Combinatorial chromatin modification patterns in the human genome
revealed by subspace clustering

Chromatin modifications, such as post-translational modification of histone proteins and incorporation of histone variants, play an important role in regulating gene expression. Individual histone modifications can regulate gene expression by changing chromatin structure and creating binding sites for effector proteins. More importantly, joint analyses of multiple histone modification maps are starting to reveal combinatorial patterns of histone modifications that are associated with functional DNA elements, providing strong support to the unified ‘histone code’ hypothesis. Due to the lack of computational methods, only a small number of chromatin modification patterns have been associated with well-known functional DNA elements, e.g. promoters and enhancers. To develop novel insights into the histone code, we propose a scalable subspace clustering algorithm, Coherent and Shifted Bicluster Identification (CoSBI), to identify the complete set of combinatorial chromatin modification patterns across the entire genome. Comparison of CoSBI with an existing methods demonstrates that our algorithm can generate biclusters with higher intra-cluster correlation and biological relevance.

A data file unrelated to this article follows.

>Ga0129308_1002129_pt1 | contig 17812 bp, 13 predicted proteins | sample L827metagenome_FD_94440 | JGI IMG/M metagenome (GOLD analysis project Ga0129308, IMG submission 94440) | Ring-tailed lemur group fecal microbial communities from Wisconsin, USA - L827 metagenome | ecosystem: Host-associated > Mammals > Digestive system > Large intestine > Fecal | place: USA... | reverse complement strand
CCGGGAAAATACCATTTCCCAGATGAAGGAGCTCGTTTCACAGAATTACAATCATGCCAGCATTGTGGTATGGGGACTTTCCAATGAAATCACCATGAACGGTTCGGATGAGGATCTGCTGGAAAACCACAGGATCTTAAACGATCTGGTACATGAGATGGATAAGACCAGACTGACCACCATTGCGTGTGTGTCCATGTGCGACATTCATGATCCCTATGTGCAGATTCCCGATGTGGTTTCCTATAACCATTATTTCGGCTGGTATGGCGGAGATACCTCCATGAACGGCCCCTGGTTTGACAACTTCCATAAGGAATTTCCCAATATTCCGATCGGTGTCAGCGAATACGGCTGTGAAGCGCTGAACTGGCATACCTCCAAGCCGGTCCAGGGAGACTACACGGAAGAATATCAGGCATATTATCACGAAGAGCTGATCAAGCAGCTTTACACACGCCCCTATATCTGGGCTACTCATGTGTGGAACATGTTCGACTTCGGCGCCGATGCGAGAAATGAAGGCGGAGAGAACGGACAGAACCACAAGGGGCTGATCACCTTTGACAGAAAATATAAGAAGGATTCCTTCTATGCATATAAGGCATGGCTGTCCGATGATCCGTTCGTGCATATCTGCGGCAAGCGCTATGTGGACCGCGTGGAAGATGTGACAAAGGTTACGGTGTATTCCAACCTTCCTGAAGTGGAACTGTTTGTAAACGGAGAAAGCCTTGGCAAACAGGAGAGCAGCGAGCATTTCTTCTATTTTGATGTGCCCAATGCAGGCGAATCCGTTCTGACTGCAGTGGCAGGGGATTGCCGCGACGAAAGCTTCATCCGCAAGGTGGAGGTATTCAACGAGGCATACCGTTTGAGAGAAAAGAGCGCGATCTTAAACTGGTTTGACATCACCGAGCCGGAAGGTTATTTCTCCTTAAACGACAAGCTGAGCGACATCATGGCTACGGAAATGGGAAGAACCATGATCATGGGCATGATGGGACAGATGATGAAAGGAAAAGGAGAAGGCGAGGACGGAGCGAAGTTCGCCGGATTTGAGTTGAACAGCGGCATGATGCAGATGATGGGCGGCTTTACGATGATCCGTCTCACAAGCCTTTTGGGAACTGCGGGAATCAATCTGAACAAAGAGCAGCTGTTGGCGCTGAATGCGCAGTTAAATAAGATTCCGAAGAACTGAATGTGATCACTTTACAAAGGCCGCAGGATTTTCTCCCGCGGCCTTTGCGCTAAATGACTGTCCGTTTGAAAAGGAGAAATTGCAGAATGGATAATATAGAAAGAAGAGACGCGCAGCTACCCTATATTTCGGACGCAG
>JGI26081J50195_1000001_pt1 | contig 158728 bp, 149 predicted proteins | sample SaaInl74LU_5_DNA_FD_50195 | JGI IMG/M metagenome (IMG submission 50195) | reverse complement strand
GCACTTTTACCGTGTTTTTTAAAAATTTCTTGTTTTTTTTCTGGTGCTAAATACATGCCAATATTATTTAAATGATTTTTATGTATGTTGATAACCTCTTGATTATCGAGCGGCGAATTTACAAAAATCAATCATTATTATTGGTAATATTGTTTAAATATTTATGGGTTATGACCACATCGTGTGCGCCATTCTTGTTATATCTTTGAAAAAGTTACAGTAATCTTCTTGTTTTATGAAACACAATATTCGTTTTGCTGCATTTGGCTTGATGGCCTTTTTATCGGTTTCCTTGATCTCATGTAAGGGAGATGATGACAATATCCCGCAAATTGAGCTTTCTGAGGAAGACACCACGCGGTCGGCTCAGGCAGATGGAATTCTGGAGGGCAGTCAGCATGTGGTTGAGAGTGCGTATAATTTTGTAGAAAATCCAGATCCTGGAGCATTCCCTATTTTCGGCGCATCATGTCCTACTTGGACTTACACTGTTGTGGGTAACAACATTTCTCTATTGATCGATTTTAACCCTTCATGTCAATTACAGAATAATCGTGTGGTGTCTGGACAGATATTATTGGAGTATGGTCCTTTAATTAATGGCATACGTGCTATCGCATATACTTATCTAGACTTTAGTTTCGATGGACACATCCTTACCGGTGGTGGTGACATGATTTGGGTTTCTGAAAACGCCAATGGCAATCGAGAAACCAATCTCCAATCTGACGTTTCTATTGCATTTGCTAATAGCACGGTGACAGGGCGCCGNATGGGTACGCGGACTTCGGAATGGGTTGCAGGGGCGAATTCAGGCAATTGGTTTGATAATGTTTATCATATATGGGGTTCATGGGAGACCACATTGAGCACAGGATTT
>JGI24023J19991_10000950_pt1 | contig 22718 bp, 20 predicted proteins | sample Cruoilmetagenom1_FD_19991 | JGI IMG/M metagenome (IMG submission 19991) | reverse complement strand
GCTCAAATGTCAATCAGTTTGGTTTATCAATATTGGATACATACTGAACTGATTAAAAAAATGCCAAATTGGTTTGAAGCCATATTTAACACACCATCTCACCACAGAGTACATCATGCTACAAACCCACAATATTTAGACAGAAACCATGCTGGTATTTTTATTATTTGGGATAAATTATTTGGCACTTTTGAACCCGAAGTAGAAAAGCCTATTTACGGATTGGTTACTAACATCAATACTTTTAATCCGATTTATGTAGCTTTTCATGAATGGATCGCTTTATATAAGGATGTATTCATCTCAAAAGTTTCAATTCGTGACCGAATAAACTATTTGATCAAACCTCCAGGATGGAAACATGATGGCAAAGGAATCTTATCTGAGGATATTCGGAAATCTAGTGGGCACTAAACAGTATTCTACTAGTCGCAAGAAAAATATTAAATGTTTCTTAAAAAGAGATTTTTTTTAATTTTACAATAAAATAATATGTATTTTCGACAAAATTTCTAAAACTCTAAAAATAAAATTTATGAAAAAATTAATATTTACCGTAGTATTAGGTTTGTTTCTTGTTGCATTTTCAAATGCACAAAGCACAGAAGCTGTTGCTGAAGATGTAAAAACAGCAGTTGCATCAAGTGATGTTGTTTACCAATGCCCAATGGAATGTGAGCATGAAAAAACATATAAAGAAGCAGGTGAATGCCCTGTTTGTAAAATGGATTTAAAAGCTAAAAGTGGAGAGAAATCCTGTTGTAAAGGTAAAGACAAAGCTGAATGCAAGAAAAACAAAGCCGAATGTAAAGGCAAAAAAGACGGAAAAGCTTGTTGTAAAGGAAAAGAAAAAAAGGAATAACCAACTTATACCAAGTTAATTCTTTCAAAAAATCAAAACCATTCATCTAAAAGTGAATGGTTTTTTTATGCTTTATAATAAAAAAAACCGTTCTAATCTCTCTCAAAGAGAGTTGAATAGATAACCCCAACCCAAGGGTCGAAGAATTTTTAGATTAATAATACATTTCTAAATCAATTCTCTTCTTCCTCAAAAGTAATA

As shown in the above figure we first converts many ChIP-seq/ChIP datasets into a 3D matrix. In the first step of CoSBI, for every genomic locus, it identifies maximal subsets of chromatin modifications that exhibit coherent signals among them. In the second step, the algorithm identifies coherent patterns across both Genomic locus and Chromatin mark dimensions, generating coherent biclusters. The final output of our algorithm is a complete collection of biclusters across the genome, each of which contains a set of chromatin modifications that exhibit coherent signals across all genomic loci in the given bicluster.

You can download the CoSBI package using the link below. This package includes a command-line version of CoSBI (implemented in C++), a user friendly version of CoSBI (implemented in C++ using the Qt package) with a GUI, explanation of  the CoSBI algorithm, and example datasets.

We applied our algorithm to a compendium of 39 genome-wide chromatin modification maps in human CD4+ T cells. We identified 843 combinatorial patterns that are repeated across at least 0.1% of the genome. You can download these biclusters along with their functional enrichment pvalues as a supplemental table from our NAR paper website. A total of 19 chromatin modifications are observed in the combinatorial patterns, 10 of which occur in more than half of the patterns. Our analysis further reveals combinatorial chromatin modification signatures for 8 classes of functional DNA elements. Application of CoSBI to epigenome maps of different cells and developmental stages will aid in understanding how chromatin structure helps regulate gene expression.

Download CoSBI Software

The CoSBI method was originally introduced and applied to T cell in the following paper: Ucar D, Hu Q, and Tan K. 2011. Combinatorial chromatin modification patterns in the human genome revealed by subspace clustering. Nucleic Acids Res.

Email any questions, comments, or bugs found to Kai Tan (